in my opinion, THE WILD ONE (STANLEY KRAMER PICTURES, 1953) is one of the most consequential films of all time. even up there with CITIZEN KANE (RKO, 1941) in terms of influence.
in many respects this is a result of its content rather than its construction (as was the case with ORSON WELLES' opus still being held in high esteem). the film basically introduced the AMERICAN public to teenage rebellion. in the post-WWII period the economic pursestrings controlled by young adults was sizable for the first time in modern history and HOLLYWOOD took notice. later films like REBEL WITHOUT A CAUSE (WARNER BROS, 1955) take their cue from THE WILD ONE, which deals with a clash of two motorcycle gangs in a small town. in many ways it is almost like a WESTERN in its construction, here bikes and leather jackets taking hte place of steeds and leather chaps.
there is also the immortal MARLON BRANDO line "What have you got?" to the question "What are you rebelling against" that is one of the great lines in all of cinema. for me this film is the ground zero of modern youth culture. you can even start with the fact that there is the well-known myth that THE BEATLES got their name from the rival biker gang in the film (a reference to the BEAT WRITERS and BEAT GENERATION). for the record the ALTERNATIVE ROCK band BLACK REBEL MOTORCYCLE CLUB is named after the corresponding BRANDO bike gang in the film.
at some point the legend of the film is divorced from the actual film itself which was low budget with minimal set locations. by standards of the time it is a pretty bare bones production. but where it succeeded it did so brilliantly in exploiting a burgeoning teenage market that was as-of-yet untapped with characters that questioned authority and went against the status quo, creating their own community of like-minded riders that lived by their own code. again, this is straight out of the WESTERN playbook, but being transmogrified in this new context was brilliant. to this day motorcycles, leather jackets and the paraphernalia of the imagery from this film represents rebellion, independence and freedom in AMERICAN popular culture.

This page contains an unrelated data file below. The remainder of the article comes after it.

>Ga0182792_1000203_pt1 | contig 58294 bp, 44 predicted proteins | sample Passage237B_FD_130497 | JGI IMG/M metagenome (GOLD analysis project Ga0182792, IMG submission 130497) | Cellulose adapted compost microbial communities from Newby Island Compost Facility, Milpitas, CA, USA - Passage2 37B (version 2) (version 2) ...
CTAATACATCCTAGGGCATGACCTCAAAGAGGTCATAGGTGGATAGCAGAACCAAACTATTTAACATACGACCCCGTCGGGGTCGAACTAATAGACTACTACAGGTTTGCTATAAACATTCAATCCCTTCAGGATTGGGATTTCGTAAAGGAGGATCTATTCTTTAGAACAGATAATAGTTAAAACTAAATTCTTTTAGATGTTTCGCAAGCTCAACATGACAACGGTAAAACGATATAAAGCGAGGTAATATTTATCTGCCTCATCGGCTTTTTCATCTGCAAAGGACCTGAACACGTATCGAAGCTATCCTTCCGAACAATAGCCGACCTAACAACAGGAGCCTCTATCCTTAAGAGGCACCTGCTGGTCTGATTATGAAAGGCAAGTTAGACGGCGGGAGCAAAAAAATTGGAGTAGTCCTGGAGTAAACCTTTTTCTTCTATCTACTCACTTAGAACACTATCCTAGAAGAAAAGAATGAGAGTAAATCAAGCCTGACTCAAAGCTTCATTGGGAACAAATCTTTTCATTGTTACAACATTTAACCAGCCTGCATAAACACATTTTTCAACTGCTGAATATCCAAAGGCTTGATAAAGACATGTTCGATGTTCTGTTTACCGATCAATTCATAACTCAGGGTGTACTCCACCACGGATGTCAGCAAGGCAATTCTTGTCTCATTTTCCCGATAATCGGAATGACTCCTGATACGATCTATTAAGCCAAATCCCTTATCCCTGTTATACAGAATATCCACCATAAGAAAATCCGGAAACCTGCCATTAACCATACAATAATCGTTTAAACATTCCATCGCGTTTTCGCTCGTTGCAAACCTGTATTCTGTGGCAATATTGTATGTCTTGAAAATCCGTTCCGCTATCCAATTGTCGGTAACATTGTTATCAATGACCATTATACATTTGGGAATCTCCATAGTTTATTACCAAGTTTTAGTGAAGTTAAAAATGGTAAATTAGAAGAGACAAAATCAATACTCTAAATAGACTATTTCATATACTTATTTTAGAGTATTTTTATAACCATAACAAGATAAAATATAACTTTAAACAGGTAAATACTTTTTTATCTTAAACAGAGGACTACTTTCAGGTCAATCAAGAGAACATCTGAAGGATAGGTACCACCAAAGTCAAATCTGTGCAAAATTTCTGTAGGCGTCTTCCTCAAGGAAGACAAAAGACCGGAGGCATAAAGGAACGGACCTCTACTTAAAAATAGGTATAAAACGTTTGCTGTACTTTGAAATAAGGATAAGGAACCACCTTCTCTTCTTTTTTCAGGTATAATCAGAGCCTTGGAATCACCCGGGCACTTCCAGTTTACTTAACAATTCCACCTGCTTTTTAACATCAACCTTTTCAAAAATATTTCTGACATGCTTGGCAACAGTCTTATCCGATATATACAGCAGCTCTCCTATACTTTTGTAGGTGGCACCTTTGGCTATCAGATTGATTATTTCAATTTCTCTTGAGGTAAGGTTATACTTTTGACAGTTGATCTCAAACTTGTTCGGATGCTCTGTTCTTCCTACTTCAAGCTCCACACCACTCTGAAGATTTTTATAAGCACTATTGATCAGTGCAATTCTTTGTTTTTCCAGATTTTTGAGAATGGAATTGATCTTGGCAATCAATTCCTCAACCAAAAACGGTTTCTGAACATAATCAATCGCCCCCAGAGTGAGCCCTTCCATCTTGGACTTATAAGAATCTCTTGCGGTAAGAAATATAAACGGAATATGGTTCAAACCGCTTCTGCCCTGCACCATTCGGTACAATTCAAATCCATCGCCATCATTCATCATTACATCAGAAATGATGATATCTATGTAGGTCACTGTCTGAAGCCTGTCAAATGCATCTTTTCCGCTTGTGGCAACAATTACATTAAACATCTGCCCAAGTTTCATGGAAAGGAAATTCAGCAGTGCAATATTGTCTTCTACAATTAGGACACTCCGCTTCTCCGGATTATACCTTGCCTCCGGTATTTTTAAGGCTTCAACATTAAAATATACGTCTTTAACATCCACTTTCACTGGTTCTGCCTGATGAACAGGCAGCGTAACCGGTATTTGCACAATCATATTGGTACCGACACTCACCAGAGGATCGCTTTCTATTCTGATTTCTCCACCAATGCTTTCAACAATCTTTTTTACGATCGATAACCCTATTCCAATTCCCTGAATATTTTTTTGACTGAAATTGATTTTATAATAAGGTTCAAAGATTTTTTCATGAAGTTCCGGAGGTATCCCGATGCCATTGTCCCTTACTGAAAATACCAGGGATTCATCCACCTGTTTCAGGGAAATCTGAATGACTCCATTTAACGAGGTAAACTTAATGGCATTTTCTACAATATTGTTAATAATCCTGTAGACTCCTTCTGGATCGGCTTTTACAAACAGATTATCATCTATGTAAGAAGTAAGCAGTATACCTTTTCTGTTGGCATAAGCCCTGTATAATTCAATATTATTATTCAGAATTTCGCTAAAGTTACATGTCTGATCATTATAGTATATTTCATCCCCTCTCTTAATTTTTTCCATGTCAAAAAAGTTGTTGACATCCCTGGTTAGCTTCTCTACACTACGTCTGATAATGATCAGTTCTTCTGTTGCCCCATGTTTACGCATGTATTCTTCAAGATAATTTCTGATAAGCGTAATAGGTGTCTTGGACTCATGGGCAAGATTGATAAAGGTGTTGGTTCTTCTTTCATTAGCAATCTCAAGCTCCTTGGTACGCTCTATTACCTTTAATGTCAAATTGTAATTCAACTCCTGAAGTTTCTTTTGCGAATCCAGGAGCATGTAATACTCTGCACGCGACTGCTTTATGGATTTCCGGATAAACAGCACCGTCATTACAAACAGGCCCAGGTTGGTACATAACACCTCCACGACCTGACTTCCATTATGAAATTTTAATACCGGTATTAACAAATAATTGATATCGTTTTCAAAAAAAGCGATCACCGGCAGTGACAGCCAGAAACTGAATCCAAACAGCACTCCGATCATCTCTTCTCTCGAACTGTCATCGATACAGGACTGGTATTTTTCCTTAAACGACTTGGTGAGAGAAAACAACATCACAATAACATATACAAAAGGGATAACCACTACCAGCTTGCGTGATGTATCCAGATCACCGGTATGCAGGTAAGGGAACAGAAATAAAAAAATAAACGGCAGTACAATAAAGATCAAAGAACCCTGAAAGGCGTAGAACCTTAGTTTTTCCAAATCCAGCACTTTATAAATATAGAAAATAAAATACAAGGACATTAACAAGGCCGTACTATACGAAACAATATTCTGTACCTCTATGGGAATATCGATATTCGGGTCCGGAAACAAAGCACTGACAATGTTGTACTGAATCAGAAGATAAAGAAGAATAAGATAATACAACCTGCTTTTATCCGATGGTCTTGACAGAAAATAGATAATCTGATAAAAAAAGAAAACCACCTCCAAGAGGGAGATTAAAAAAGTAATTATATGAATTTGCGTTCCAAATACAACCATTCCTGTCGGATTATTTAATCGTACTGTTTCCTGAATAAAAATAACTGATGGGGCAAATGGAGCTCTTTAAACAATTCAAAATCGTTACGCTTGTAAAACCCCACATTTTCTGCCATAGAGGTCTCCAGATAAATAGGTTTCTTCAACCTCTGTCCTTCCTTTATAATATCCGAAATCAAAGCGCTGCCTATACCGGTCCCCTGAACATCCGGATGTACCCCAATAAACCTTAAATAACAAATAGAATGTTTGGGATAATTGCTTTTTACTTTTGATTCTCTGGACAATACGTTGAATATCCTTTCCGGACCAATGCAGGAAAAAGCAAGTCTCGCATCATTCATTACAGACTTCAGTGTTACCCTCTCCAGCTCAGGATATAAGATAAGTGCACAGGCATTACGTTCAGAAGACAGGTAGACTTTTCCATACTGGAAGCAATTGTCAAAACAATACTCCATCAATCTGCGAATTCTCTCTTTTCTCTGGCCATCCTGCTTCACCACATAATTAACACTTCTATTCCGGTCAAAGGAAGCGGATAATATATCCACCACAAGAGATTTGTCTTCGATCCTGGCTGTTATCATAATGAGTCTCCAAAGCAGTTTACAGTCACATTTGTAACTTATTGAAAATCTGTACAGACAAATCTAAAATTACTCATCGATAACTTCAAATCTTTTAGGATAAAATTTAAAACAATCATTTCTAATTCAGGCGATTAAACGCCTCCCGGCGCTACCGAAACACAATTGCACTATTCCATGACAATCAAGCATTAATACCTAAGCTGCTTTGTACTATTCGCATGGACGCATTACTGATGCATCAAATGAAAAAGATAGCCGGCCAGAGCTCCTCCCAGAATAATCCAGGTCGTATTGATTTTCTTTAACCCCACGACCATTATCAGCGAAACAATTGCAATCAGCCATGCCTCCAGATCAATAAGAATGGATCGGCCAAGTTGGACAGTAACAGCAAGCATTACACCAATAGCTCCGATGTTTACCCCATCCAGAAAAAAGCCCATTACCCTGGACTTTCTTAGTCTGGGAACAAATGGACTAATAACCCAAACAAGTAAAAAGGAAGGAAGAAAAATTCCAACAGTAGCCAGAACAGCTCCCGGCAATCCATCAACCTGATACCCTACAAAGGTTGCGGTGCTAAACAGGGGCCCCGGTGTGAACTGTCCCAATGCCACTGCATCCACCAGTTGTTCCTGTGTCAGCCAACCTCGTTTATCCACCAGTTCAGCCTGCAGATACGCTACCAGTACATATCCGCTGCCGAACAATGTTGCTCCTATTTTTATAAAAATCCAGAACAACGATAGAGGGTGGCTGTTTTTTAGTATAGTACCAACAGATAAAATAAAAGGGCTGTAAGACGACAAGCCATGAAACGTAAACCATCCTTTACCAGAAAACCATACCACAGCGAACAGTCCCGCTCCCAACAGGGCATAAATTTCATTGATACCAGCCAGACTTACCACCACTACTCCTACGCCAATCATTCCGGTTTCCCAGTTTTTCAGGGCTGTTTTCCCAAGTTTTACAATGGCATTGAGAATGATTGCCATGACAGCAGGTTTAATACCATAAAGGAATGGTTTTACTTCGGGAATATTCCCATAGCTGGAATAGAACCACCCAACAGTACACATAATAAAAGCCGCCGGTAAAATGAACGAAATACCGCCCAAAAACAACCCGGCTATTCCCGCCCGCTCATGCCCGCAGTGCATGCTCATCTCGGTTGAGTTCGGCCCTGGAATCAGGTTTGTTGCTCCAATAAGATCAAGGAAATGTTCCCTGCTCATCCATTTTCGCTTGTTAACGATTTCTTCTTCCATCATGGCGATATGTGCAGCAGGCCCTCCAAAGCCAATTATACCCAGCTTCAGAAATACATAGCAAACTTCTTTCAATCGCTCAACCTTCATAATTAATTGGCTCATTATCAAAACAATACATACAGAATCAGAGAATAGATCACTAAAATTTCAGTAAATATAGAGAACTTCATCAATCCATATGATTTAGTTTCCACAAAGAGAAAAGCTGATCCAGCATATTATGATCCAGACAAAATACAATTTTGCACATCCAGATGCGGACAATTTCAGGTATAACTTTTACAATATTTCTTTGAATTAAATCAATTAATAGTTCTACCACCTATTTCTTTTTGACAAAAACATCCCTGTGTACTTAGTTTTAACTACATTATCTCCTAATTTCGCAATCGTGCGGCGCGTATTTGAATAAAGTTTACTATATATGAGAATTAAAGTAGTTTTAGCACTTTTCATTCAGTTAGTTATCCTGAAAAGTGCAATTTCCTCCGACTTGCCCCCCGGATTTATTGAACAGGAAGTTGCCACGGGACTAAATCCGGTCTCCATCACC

the fact that there is no focus to their defiance is a core issue that gets explored to great effect in the aforementioned NICHOLAS RAY film REBEL WITHOUT A CAUSE starring JAMES DEAN, but i will leave that to another review.
THE WILD ONE is definitely worth watching if you are a fan of film history or the evolution of AMERICAN popular culture through the generations.
i always find it interesting how as a child you are able to identify quality in the art you are taken by without regard for things like context. as a pre-teen having just arrived in NIGERIA, i saw NICHOLAS RAY's iconic REBEL WITHOUT A CAUSE (WARNER BROS, 1955) and, like everyone else for several generations, was immediately hooked on JAMES DEAN and his emotional performance as a troubled young person attempting to find his way in a hostile new environment.
it felt like my situation. in the world of REBEL the locale was SOUTHERN CALIFORNIA hooliganism with knives, fast cars and macho posturing. for me it was living on a remote compound surrounded by the racist redneck offspring of TEXAS and LOUISIANA oilmen where the weapons were words and micro-aggressions against our AFRICAN hosts. it was hard to deal with.
after watching REBEL i quickly sought out ELIA KAZAN's cinemascope epic retelling of JOHN STEINBECK's CAIN and ABEL-inspired EAST OF EDEN (WARNER BROS, 1955) which similarly found DEAN's character a trouble miscreant in search of identity. the film finds his character seeking out his mother, the owner of a gambling-and-lord-knows-what-else establishment on the wrong side of town, who is the polar opposite of his preaching, holier-than-thou father, only to be rejected.